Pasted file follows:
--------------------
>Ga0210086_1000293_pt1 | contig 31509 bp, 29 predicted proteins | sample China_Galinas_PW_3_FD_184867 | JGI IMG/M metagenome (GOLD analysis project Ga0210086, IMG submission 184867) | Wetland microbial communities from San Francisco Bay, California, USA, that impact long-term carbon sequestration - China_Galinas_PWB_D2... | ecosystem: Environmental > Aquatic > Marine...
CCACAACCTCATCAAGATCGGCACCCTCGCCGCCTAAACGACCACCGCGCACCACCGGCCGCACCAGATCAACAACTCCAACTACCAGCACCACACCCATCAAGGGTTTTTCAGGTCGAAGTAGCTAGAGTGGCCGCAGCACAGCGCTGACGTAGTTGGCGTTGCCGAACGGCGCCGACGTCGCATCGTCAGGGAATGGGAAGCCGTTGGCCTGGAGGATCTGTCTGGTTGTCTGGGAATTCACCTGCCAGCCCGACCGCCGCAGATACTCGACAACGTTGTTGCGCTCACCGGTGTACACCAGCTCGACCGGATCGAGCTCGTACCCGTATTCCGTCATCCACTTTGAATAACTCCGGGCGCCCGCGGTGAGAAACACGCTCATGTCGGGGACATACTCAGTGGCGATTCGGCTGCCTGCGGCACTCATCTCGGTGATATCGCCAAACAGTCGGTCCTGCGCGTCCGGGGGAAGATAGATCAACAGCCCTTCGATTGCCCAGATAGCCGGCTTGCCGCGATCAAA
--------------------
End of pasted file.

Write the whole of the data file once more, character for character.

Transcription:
>Ga0210086_1000293_pt1 | contig 31509 bp, 29 predicted proteins | sample China_Galinas_PW_3_FD_184867 | JGI IMG/M metagenome (GOLD analysis project Ga0210086, IMG submission 184867) | Wetland microbial communities from San Francisco Bay, California, USA, that impact long-term carbon sequestration - China_Galinas_PWB_D2... | ecosystem: Environmental > Aquatic > Marine...
CCACAACCTCATCAAGATCGGCACCCTCGCCGCCTAAACGACCACCGCGCACCACCGGCCGCACCAGATCAACAACTCCAACTACCAGCACCACACCCATCAAGGGTTTTTCAGGTCGAAGTAGCTAGAGTGGCCGCAGCACAGCGCTGACGTAGTTGGCGTTGCCGAACGGCGCCGACGTCGCATCGTCAGGGAATGGGAAGCCGTTGGCCTGGAGGATCTGTCTGGTTGTCTGGGAATTCACCTGCCAGCCCGACCGCCGCAGATACTCGACAACGTTGTTGCGCTCACCGGTGTACACCAGCTCGACCGGATCGAGCTCGTACCCGTATTCCGTCATCCACTTTGAATAACTCCGGGCGCCCGCGGTGAGAAACACGCTCATGTCGGGGACATACTCAGTGGCGATTCGGCTGCCTGCGGCACTCATCTCGGTGATATCGCCAAACAGTCGGTCCTGCGCGTCCGGGGGAAGATAGATCAACAGCCCTTCGATTGCCCAGATAGCCGGCTTGCCGCGATCAAA